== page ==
The relational frictions between Asami and Akihisa do not merely provide a dash of light-heartedness, but also echoes how different subjects can conceptualize their own position within the world. While Akihisa sees his existence as cut of from the societal game – the other never crosses his mind, Asami sees herself a deeply societal being, fully realizing that what gives meaning to one’s life, what shape one’s ego, are the relationships that one establishes with others. This effect of such radical different view on subjectivity is sensibly in the difference in their presence. While Asami’s speech is easily fuelled by her underlying emotions, Akihisa’s speech is logical and empty of his subjectivity – the robotic rhythm of his speech does not change. Akihisa undergoes some ‘humanisation’ throughout the narrative, yet due to the problems at the level of the narrative’s structure the effect of this humanisation on Akihisa’s signifiers and acts lacks emotional impact (Structure-note 2).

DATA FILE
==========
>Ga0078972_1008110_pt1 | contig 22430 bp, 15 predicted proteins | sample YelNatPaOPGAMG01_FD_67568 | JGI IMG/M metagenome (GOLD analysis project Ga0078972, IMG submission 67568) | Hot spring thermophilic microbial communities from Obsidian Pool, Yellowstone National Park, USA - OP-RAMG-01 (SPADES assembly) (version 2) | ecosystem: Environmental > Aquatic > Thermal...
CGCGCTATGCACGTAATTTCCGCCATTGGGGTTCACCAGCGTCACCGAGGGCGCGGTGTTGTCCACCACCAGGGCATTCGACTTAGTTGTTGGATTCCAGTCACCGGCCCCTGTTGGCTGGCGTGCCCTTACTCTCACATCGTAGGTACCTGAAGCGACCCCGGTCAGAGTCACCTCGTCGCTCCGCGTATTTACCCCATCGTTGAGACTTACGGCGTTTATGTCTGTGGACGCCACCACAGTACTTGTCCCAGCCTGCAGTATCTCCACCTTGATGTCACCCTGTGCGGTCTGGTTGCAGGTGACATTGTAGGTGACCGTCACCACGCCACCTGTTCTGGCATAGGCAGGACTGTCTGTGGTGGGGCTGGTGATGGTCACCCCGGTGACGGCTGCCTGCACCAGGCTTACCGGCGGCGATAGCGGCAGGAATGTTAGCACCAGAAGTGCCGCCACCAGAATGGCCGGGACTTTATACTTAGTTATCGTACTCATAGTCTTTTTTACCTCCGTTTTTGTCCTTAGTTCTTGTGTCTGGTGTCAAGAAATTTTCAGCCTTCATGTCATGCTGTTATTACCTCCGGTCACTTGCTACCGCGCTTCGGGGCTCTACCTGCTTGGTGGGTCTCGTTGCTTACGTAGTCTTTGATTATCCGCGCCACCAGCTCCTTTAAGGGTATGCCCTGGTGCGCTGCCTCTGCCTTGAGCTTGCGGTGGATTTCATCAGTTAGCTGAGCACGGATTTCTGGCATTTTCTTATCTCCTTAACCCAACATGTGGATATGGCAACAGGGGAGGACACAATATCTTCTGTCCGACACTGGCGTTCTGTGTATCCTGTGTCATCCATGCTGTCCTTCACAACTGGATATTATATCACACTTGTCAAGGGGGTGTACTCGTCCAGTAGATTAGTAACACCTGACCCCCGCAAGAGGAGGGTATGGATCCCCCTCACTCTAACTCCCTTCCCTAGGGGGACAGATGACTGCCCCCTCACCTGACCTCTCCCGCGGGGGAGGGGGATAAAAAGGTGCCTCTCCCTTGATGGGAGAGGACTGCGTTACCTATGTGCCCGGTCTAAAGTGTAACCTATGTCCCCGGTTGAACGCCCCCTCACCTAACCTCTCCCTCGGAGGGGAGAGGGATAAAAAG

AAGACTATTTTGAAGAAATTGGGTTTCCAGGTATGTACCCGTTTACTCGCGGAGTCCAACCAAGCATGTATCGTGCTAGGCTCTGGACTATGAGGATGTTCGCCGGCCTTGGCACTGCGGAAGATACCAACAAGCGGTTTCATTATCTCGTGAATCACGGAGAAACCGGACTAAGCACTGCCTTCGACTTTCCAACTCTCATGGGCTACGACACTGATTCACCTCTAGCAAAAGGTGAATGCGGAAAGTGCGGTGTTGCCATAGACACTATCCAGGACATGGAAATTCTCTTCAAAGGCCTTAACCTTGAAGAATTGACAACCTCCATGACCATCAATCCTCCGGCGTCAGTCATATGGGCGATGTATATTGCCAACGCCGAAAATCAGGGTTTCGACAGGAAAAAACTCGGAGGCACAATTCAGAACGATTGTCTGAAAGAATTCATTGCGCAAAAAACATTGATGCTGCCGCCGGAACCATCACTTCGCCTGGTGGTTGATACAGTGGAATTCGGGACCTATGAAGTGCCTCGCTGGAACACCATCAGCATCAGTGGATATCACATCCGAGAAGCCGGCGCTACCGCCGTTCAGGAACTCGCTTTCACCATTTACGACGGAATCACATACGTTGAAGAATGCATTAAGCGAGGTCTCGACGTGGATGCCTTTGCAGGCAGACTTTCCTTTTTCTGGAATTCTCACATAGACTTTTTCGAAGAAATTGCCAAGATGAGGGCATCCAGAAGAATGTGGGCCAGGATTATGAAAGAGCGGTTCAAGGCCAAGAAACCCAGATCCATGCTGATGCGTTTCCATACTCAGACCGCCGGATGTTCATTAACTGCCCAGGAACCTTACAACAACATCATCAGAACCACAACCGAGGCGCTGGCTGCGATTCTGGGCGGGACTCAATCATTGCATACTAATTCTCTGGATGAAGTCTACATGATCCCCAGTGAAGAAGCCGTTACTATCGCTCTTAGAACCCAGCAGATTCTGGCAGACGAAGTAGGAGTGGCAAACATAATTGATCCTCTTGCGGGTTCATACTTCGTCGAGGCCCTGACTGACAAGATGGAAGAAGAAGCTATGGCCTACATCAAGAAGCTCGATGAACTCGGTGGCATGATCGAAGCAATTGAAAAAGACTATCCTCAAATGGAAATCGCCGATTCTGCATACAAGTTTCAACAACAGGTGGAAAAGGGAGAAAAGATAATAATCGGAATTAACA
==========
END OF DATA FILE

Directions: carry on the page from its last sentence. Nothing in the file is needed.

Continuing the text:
The composition of Ultraman stands out due to its rich and engaging dynamism. Yet, the fabric of the dynamism is not always well thought-out. While Higuchi proves that he can use shakiness in an effective way – i.e. to emphasize the violent impact of kaiju and giants on the environment, to reverberate the fear these giants instil in human beings, and to echo the urgency of certain situation, there are also various shots marked by shakiness where it has no added benefit (Cine-note 1). The same is true for the moments of snappy editing. While some are effective in heightening the tension in the narrative, other sudden changes in the visual rhythm make no sense.